Yannick Jadot, head of the Greens/EFA delegation to COP23, comments on the outcome of the climate negotiation in Bonn:
“Despite the fact that 2017 looks set to be one of the hottest years on record, there was little sign of the much needed urgency during this year’s round of climate negotiations. The catastrophic climate events this year must be a wake-up call for all to make their plans and commitments compatible with the 1.5°C target the world agreed upon in Paris at COP21.
"One silver lining came in the Powering Past Coal Alliance, a group of countries committed to rapidly phasing out transitional coal power plants. The whole of the EU must get on board with this excellent initiative. It was also heartening to see the emergence of a coalition of US cities, states and businesses showing their commitment to the Paris Agreement. But with Washington now absent from the negotiation table, and the next COP due to be hosted by Poland, there has never been a more pressing need for Europe to step in and take the lead on climate."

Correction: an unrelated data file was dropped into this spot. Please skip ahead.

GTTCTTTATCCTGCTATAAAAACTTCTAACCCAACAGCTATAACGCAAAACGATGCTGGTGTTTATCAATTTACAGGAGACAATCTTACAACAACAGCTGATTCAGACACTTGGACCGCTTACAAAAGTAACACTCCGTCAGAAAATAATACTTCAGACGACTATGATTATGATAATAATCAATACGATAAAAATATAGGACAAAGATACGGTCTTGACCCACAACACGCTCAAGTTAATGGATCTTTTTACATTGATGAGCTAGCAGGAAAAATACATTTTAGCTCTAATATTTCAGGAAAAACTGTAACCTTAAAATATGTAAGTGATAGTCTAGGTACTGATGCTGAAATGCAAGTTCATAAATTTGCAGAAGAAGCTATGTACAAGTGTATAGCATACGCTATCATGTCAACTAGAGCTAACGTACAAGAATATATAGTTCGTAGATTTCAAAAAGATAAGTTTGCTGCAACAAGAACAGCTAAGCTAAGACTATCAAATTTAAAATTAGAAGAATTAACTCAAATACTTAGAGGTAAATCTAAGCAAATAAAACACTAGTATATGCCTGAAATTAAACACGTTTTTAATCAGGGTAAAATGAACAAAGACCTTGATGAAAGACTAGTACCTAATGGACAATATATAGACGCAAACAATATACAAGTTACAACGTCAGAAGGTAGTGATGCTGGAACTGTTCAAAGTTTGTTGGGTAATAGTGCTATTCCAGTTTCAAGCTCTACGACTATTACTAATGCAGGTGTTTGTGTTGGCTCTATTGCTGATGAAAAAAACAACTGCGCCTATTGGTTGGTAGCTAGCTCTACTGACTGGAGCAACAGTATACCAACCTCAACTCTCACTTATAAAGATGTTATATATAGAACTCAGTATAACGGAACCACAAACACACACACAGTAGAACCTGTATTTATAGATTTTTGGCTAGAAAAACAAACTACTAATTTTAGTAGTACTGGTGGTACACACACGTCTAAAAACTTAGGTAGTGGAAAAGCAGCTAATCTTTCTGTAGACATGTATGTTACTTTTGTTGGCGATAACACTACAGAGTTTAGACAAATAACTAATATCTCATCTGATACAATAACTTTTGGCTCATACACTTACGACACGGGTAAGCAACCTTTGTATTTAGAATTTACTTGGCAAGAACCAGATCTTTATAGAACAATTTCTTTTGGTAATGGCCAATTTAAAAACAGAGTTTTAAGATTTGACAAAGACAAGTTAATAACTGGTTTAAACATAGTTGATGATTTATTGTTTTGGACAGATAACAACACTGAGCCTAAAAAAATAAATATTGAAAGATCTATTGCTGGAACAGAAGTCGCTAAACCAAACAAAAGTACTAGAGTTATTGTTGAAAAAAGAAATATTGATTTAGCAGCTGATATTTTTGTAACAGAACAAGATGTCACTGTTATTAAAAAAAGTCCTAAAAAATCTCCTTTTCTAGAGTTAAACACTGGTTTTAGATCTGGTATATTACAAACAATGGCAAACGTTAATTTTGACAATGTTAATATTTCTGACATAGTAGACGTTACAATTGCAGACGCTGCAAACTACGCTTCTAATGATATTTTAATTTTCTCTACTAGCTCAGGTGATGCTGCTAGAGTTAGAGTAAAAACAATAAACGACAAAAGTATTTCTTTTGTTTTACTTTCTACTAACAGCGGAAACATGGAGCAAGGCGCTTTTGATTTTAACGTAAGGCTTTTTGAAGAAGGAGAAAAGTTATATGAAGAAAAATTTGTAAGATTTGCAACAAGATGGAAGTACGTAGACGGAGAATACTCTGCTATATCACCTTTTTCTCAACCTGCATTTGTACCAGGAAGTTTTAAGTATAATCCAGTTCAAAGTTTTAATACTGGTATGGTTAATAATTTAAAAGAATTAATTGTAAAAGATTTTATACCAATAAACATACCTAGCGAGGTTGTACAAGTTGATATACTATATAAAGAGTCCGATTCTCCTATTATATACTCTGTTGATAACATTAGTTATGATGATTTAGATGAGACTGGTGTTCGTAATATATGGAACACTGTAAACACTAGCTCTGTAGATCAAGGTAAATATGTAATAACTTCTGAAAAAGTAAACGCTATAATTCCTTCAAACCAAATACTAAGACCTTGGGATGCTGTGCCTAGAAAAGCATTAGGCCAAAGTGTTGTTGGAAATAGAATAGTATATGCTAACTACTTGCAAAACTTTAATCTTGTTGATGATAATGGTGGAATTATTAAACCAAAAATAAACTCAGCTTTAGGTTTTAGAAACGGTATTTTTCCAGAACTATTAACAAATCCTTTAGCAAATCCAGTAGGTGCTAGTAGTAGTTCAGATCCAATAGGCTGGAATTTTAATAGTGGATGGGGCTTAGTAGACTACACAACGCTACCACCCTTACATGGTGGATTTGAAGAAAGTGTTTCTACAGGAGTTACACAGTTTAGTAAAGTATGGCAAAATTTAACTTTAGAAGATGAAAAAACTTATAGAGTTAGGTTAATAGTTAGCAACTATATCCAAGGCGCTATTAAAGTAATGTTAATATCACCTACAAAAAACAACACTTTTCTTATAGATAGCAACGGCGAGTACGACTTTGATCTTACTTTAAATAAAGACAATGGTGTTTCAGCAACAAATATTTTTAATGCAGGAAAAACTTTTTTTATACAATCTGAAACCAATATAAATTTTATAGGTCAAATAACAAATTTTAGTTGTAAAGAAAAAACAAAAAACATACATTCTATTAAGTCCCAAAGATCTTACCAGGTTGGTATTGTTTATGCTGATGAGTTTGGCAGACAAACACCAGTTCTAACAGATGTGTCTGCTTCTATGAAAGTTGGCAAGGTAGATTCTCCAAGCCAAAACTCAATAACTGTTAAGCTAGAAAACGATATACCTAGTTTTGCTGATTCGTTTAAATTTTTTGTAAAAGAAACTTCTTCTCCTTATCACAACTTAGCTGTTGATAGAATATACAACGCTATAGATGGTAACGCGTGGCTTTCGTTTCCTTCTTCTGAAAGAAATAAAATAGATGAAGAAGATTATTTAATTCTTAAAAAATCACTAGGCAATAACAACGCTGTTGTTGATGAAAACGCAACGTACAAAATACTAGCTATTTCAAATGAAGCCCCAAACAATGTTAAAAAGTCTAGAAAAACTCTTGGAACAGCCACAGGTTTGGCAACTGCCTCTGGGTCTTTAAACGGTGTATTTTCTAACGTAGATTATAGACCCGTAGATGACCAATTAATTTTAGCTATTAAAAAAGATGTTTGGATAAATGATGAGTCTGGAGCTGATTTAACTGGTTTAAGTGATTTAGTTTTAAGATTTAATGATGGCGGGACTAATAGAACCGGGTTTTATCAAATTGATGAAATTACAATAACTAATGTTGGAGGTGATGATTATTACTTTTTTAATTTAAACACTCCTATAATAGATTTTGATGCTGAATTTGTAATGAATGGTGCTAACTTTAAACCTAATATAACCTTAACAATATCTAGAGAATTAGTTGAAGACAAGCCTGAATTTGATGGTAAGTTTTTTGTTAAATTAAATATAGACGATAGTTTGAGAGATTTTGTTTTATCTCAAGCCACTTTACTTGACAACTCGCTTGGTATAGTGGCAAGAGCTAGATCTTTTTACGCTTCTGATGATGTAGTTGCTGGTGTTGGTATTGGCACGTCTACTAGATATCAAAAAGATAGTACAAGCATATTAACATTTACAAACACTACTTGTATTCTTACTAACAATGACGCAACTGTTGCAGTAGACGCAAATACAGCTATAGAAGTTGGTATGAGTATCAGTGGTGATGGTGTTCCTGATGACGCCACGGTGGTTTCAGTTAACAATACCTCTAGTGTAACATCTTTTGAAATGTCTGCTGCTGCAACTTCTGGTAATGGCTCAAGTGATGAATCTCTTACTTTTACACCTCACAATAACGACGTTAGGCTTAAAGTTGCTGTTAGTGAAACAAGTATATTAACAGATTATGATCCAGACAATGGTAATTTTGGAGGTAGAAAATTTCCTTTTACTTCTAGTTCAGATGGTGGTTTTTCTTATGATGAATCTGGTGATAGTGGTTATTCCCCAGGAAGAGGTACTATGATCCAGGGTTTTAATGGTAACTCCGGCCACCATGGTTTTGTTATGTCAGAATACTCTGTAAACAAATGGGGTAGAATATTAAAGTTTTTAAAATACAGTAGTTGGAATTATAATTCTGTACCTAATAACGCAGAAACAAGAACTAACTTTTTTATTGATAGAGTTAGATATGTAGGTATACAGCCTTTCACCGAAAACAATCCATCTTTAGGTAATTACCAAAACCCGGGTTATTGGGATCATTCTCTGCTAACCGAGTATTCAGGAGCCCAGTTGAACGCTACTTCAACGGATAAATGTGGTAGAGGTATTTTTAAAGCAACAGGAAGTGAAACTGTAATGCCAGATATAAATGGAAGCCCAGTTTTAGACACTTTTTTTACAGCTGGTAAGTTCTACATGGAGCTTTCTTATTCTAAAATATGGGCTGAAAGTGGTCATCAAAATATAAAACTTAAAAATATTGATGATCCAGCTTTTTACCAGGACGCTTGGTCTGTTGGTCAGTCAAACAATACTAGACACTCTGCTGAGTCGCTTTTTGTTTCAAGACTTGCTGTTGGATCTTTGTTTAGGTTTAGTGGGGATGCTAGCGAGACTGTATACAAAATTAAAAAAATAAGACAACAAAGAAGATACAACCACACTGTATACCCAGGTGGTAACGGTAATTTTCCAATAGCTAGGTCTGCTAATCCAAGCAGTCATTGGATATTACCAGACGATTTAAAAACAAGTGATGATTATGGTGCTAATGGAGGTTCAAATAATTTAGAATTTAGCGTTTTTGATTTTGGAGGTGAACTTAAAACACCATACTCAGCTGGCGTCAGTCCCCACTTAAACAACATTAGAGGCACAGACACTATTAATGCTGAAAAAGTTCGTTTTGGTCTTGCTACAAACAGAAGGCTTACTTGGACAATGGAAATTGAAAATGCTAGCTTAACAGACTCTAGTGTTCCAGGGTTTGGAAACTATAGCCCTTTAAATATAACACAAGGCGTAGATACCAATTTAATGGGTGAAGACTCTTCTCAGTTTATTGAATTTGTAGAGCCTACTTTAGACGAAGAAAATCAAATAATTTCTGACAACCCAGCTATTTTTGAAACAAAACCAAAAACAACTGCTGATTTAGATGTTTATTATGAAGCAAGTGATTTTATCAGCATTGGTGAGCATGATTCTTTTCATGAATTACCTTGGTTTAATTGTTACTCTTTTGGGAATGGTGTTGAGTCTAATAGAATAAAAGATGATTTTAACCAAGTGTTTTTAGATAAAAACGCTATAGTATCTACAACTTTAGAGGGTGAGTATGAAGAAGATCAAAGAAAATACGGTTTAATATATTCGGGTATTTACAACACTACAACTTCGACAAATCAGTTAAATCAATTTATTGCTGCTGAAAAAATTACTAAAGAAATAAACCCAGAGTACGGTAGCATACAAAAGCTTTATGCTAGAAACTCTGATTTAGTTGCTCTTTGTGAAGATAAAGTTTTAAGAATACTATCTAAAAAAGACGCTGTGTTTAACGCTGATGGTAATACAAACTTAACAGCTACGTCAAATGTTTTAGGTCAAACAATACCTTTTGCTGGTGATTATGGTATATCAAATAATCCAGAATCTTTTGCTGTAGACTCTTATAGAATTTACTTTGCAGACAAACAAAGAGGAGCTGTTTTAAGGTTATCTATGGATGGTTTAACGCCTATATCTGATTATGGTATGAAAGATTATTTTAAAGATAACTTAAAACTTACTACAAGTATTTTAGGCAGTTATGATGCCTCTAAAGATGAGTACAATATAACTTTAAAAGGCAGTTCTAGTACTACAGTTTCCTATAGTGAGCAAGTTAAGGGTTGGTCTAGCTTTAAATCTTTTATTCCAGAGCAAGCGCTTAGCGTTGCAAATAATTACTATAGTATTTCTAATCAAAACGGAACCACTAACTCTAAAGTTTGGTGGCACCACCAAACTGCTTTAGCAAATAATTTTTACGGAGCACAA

Greens/EFA Environment and Public Health spokesperson Bas Eickhout adds:
"If the EU is to truly live up to its role as global climate leader, it must up its ambitions in 2018. The EU must arrive at COP24 in Katowice having gotten much closer to what is needed to implement the Paris Agreement. Countries like Sweden and the Netherlands are already pushing forward, but the entire EU needs to follow suit. It will also have to plug the gap in IPCC financing and the 2 billion shortfall in the Green Climate Fund.
"Most importantly, we must deliver when it comes to our own climate legislation. On energy efficiency, renewables, CO2 and cars, the EU has several huge opportunities this coming year. It must take them and deliver strong, credible legislation if it is to fill the gap that Trump has left open."